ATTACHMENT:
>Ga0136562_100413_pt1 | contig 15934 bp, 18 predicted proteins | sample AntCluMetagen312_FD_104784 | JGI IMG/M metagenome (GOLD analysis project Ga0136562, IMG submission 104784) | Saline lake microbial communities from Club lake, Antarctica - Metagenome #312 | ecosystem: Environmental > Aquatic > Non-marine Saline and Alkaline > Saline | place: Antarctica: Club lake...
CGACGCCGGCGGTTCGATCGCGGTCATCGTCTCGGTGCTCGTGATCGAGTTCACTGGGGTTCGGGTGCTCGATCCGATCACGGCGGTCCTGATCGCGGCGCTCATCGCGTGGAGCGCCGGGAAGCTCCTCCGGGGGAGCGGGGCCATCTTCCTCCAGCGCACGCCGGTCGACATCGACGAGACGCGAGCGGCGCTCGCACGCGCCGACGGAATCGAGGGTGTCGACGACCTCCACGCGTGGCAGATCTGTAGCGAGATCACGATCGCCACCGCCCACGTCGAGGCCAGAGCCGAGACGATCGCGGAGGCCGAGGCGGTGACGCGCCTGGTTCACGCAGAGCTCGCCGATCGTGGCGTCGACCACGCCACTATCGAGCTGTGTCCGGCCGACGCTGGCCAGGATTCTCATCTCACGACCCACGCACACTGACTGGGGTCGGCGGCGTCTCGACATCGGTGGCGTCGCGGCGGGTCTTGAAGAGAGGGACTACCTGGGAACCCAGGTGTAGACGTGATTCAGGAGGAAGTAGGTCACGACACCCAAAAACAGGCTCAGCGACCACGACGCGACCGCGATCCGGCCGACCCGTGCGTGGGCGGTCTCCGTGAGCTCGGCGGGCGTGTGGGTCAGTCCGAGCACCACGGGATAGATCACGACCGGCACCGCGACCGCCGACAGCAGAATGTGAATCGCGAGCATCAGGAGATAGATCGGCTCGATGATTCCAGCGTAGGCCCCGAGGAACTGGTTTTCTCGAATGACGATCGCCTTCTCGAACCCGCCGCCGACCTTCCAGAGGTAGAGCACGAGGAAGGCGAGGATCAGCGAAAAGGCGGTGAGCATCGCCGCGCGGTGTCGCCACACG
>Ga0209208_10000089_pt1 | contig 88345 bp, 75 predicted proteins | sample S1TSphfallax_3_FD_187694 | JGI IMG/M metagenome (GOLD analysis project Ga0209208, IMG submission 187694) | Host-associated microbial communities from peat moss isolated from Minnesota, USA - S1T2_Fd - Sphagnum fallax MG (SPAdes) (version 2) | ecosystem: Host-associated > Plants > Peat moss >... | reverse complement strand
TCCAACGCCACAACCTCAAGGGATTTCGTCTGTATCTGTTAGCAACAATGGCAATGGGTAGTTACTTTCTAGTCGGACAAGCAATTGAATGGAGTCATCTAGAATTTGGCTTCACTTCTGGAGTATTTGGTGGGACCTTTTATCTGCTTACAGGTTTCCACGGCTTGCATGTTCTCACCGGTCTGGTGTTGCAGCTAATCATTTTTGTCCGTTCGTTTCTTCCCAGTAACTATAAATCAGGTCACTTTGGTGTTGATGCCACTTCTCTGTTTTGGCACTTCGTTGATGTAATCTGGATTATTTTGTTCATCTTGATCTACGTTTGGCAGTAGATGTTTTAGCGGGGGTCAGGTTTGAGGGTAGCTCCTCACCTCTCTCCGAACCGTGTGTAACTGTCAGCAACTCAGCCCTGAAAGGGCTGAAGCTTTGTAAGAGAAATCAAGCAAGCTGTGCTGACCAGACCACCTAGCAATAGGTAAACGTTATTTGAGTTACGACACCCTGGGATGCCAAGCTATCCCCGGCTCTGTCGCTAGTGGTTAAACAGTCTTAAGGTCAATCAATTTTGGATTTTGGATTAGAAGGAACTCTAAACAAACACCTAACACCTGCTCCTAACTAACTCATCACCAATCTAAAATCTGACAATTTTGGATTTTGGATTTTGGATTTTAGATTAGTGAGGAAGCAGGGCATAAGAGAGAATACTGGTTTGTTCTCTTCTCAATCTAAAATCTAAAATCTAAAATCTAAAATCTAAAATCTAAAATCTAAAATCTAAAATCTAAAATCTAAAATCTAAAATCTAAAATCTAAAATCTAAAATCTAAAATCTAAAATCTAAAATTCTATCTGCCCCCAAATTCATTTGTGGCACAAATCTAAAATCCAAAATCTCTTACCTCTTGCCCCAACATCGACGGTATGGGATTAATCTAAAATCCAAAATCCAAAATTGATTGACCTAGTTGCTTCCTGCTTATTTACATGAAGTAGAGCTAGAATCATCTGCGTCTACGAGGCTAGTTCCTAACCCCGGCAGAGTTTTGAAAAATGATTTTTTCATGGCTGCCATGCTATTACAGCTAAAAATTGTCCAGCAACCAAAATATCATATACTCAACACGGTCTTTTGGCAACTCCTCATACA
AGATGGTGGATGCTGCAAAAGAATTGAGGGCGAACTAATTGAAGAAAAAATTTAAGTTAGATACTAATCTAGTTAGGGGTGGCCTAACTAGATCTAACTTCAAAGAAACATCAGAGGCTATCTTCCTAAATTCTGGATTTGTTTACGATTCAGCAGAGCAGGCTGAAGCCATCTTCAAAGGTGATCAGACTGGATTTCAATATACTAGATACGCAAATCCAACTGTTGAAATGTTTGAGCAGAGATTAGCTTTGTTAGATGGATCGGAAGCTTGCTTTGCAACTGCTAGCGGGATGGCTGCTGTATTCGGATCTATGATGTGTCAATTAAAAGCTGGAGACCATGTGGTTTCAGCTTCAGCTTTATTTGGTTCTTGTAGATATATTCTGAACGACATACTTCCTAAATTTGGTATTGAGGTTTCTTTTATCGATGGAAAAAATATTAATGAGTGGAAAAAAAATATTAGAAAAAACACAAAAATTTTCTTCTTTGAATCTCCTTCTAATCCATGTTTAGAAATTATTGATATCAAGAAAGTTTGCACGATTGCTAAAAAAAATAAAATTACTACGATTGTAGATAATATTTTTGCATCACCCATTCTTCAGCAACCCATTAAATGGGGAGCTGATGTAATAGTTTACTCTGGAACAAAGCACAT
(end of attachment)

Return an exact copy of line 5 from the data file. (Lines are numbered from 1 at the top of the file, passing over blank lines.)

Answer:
AGATGGTGGATGCTGCAAAAGAATTGAGGGCGAACTAATTGAAGAAAAAATTTAAGTTAGATACTAATCTAGTTAGGGGTGGCCTAACTAGATCTAACTTCAAAGAAACATCAGAGGCTATCTTCCTAAATTCTGGATTTGTTTACGATTCAGCAGAGCAGGCTGAAGCCATCTTCAAAGGTGATCAGACTGGATTTCAATATACTAGATACGCAAATCCAACTGTTGAAATGTTTGAGCAGAGATTAGCTTTGTTAGATGGATCGGAAGCTTGCTTTGCAACTGCTAGCGGGATGGCTGCTGTATTCGGATCTATGATGTGTCAATTAAAAGCTGGAGACCATGTGGTTTCAGCTTCAGCTTTATTTGGTTCTTGTAGATATATTCTGAACGACATACTTCCTAAATTTGGTATTGAGGTTTCTTTTATCGATGGAAAAAATATTAATGAGTGGAAAAAAAATATTAGAAAAAACACAAAAATTTTCTTCTTTGAATCTCCTTCTAATCCATGTTTAGAAATTATTGATATCAAGAAAGTTTGCACGATTGCTAAAAAAAATAAAATTACTACGATTGTAGATAATATTTTTGCATCACCCATTCTTCAGCAACCCATTAAATGGGGAGCTGATGTAATAGTTTACTCTGGAACAAAGCACAT